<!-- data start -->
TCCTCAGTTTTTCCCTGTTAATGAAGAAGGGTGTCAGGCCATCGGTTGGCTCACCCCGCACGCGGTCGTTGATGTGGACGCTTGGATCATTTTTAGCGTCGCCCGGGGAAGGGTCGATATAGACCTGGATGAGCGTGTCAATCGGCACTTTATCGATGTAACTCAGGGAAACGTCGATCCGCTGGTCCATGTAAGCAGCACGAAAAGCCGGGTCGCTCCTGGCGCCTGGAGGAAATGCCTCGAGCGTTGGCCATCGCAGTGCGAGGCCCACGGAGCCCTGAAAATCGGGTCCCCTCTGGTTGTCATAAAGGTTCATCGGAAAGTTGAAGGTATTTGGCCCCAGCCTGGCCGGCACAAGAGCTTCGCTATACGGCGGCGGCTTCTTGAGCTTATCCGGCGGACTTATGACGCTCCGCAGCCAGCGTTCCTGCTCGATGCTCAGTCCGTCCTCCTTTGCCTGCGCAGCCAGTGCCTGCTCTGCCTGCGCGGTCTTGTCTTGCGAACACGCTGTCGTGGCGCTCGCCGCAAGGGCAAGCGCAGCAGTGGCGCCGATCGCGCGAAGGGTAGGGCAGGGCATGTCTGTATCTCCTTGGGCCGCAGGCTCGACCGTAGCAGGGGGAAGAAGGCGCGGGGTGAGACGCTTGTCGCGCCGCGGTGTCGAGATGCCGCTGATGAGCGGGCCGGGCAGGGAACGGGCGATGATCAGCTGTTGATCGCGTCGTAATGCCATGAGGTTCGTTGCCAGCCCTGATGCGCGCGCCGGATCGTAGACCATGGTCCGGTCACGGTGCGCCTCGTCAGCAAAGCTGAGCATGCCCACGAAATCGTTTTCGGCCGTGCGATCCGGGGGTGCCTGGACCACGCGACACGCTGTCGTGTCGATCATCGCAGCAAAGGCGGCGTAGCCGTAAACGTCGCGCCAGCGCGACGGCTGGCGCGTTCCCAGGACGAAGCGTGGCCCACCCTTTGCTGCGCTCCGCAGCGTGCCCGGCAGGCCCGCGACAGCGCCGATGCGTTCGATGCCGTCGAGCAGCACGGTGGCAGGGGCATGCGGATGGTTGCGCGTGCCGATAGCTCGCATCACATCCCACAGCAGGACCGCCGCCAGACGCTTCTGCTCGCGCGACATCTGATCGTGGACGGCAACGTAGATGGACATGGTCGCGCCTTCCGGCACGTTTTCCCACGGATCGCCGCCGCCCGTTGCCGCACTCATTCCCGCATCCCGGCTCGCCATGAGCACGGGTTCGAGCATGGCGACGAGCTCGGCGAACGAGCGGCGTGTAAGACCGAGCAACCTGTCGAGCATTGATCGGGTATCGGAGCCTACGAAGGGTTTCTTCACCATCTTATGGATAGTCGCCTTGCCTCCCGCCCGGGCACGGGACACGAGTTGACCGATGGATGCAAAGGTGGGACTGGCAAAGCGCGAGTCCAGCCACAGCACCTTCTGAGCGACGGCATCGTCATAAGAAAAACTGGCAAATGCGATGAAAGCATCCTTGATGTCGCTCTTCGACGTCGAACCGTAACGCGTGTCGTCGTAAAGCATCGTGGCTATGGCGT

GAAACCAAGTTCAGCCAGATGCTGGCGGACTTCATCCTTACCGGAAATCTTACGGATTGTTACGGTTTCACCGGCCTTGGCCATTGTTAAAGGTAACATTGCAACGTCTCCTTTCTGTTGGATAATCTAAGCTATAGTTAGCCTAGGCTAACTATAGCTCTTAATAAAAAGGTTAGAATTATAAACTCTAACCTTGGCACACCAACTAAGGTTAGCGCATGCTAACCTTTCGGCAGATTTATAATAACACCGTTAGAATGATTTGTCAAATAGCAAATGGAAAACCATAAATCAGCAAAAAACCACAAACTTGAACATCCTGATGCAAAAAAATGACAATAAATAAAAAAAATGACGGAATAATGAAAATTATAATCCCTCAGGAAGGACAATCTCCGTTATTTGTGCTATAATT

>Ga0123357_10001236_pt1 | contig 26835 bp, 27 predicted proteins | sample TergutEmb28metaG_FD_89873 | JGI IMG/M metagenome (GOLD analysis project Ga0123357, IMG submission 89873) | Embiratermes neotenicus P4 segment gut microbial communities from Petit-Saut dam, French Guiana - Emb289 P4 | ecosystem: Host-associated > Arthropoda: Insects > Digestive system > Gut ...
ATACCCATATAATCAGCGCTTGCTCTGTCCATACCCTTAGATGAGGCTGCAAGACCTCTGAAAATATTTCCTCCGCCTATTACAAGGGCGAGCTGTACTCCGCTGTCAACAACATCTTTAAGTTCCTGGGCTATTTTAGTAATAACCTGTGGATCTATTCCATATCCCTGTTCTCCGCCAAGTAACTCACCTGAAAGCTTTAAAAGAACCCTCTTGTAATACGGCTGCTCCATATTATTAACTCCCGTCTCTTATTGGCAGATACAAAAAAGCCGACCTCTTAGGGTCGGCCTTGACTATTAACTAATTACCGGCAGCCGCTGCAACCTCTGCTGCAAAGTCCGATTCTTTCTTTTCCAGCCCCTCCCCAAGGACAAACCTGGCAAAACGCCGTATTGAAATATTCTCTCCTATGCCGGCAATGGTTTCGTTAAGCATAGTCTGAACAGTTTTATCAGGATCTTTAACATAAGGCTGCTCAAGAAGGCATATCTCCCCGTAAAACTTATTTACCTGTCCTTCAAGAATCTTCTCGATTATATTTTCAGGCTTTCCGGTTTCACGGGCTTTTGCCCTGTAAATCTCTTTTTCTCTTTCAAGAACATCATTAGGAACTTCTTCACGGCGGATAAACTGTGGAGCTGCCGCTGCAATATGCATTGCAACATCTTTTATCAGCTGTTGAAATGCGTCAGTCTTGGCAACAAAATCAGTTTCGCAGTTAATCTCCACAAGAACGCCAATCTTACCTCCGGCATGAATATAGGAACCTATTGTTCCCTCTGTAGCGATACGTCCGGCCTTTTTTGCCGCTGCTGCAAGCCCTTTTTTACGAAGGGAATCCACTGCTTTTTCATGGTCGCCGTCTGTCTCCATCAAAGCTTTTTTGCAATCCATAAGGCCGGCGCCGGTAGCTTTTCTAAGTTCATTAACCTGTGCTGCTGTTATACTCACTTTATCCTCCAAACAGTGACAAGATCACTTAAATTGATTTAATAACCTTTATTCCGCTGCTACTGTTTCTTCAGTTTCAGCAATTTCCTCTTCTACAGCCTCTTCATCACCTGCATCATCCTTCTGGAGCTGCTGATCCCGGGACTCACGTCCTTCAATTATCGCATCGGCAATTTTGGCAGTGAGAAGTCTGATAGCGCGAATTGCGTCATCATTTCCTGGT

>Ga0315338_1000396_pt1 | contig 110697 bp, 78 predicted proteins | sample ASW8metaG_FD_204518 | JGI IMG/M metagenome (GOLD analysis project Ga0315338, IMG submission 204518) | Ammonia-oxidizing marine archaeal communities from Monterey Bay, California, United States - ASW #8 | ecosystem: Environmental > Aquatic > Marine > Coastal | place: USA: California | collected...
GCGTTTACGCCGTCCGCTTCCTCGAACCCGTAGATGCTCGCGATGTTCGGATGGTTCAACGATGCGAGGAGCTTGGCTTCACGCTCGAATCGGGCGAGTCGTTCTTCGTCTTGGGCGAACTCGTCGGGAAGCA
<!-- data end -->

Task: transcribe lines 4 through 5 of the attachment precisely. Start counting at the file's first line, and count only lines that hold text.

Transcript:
ATACCCATATAATCAGCGCTTGCTCTGTCCATACCCTTAGATGAGGCTGCAAGACCTCTGAAAATATTTCCTCCGCCTATTACAAGGGCGAGCTGTACTCCGCTGTCAACAACATCTTTAAGTTCCTGGGCTATTTTAGTAATAACCTGTGGATCTATTCCATATCCCTGTTCTCCGCCAAGTAACTCACCTGAAAGCTTTAAAAGAACCCTCTTGTAATACGGCTGCTCCATATTATTAACTCCCGTCTCTTATTGGCAGATACAAAAAAGCCGACCTCTTAGGGTCGGCCTTGACTATTAACTAATTACCGGCAGCCGCTGCAACCTCTGCTGCAAAGTCCGATTCTTTCTTTTCCAGCCCCTCCCCAAGGACAAACCTGGCAAAACGCCGTATTGAAATATTCTCTCCTATGCCGGCAATGGTTTCGTTAAGCATAGTCTGAACAGTTTTATCAGGATCTTTAACATAAGGCTGCTCAAGAAGGCATATCTCCCCGTAAAACTTATTTACCTGTCCTTCAAGAATCTTCTCGATTATATTTTCAGGCTTTCCGGTTTCACGGGCTTTTGCCCTGTAAATCTCTTTTTCTCTTTCAAGAACATCATTAGGAACTTCTTCACGGCGGATAAACTGTGGAGCTGCCGCTGCAATATGCATTGCAACATCTTTTATCAGCTGTTGAAATGCGTCAGTCTTGGCAACAAAATCAGTTTCGCAGTTAATCTCCACAAGAACGCCAATCTTACCTCCGGCATGAATATAGGAACCTATTGTTCCCTCTGTAGCGATACGTCCGGCCTTTTTTGCCGCTGCTGCAAGCCCTTTTTTACGAAGGGAATCCACTGCTTTTTCATGGTCGCCGTCTGTCTCCATCAAAGCTTTTTTGCAATCCATAAGGCCGGCGCCGGTAGCTTTTCTAAGTTCATTAACCTGTGCTGCTGTTATACTCACTTTATCCTCCAAACAGTGACAAGATCACTTAAATTGATTTAATAACCTTTATTCCGCTGCTACTGTTTCTTCAGTTTCAGCAATTTCCTCTTCTACAGCCTCTTCATCACCTGCATCATCCTTCTGGAGCTGCTGATCCCGGGACTCACGTCCTTCAATTATCGCATCGGCAATTTTGGCAGTGAGAAGTCTGATAGCGCGAATTGCGTCATCATTTCCTGGT

>Ga0315338_1000396_pt1 | contig 110697 bp, 78 predicted proteins | sample ASW8metaG_FD_204518 | JGI IMG/M metagenome (GOLD analysis project Ga0315338, IMG submission 204518) | Ammonia-oxidizing marine archaeal communities from Monterey Bay, California, United States - ASW #8 | ecosystem: Environmental > Aquatic > Marine > Coastal | place: USA: California | collected...